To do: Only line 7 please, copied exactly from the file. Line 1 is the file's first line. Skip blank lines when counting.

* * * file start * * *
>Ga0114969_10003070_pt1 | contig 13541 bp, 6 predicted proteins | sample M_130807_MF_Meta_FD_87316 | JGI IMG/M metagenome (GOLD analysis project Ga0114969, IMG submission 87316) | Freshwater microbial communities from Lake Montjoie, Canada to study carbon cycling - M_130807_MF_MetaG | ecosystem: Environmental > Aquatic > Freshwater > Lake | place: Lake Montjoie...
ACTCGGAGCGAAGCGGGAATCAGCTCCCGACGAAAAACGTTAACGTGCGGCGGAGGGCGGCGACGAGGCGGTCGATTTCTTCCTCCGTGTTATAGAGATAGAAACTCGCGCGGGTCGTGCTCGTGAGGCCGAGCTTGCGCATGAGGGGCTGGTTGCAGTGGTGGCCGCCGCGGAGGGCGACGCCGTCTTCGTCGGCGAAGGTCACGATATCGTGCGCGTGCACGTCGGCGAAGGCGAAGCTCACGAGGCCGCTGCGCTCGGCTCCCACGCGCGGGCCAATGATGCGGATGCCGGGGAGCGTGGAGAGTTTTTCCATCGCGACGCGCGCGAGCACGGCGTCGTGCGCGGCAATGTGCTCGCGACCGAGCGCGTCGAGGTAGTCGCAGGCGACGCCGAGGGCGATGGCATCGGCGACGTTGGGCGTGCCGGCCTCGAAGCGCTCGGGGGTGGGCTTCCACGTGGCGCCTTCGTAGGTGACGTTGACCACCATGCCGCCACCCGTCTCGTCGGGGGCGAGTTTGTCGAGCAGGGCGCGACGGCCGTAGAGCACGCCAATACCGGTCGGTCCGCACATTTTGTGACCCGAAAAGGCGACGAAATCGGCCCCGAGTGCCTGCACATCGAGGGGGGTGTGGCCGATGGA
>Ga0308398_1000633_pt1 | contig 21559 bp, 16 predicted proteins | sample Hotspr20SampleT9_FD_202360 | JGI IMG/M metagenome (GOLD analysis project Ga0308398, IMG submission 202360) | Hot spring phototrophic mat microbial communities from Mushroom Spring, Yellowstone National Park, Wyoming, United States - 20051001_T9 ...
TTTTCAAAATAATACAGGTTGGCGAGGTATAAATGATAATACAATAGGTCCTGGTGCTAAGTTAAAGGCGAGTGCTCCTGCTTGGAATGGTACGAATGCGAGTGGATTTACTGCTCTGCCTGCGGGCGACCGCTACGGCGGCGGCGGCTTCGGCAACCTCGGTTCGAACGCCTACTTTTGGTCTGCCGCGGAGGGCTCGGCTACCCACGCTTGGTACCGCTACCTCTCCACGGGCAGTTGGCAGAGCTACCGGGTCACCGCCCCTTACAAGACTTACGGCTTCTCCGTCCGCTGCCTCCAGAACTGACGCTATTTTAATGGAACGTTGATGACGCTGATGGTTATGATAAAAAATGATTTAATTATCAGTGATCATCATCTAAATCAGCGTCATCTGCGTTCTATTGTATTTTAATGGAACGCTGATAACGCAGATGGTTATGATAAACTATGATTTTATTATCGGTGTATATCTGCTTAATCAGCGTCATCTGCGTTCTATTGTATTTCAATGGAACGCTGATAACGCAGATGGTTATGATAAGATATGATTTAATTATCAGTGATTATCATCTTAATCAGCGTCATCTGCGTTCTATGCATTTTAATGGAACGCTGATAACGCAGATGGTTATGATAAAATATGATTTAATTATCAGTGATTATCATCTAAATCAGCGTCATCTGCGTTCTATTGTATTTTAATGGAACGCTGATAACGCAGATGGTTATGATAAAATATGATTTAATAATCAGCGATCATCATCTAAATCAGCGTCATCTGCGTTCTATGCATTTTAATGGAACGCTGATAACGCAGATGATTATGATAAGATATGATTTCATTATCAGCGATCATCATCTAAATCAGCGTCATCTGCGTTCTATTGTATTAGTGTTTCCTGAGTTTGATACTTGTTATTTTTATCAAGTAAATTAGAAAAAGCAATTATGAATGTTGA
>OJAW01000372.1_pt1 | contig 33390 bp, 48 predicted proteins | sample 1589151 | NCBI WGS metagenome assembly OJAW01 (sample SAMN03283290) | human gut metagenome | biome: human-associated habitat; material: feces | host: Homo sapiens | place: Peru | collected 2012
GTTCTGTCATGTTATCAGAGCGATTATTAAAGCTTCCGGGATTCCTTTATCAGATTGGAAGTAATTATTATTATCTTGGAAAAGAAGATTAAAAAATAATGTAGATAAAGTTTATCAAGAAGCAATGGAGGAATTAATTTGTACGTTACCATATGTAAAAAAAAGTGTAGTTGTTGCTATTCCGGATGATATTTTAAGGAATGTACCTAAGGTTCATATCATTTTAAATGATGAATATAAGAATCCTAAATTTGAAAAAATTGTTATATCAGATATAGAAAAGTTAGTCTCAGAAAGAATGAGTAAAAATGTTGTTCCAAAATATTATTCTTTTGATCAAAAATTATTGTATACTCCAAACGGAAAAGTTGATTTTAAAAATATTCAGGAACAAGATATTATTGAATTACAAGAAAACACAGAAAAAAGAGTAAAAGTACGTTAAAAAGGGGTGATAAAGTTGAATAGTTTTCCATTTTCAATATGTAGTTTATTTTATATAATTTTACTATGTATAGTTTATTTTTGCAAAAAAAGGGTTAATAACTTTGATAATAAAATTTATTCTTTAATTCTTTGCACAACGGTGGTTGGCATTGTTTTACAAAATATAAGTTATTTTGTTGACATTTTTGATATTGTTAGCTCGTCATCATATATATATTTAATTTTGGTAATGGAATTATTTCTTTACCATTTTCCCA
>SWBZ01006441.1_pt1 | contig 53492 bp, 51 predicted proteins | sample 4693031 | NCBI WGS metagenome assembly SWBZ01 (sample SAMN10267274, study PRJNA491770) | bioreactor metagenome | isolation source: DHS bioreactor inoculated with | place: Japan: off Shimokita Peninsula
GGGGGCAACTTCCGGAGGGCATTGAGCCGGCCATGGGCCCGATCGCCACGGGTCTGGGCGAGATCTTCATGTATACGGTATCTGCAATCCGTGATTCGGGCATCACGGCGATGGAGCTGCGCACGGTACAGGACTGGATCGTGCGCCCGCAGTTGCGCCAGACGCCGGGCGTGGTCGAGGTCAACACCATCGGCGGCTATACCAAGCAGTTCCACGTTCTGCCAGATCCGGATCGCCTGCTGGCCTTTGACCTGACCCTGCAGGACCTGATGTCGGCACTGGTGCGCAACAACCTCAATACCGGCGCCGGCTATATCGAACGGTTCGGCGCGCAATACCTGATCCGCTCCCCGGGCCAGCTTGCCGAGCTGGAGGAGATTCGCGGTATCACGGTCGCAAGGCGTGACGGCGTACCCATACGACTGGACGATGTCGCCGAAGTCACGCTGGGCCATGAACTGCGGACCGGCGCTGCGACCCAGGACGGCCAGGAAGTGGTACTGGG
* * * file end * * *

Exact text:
>SWBZ01006441.1_pt1 | contig 53492 bp, 51 predicted proteins | sample 4693031 | NCBI WGS metagenome assembly SWBZ01 (sample SAMN10267274, study PRJNA491770) | bioreactor metagenome | isolation source: DHS bioreactor inoculated with | place: Japan: off Shimokita Peninsula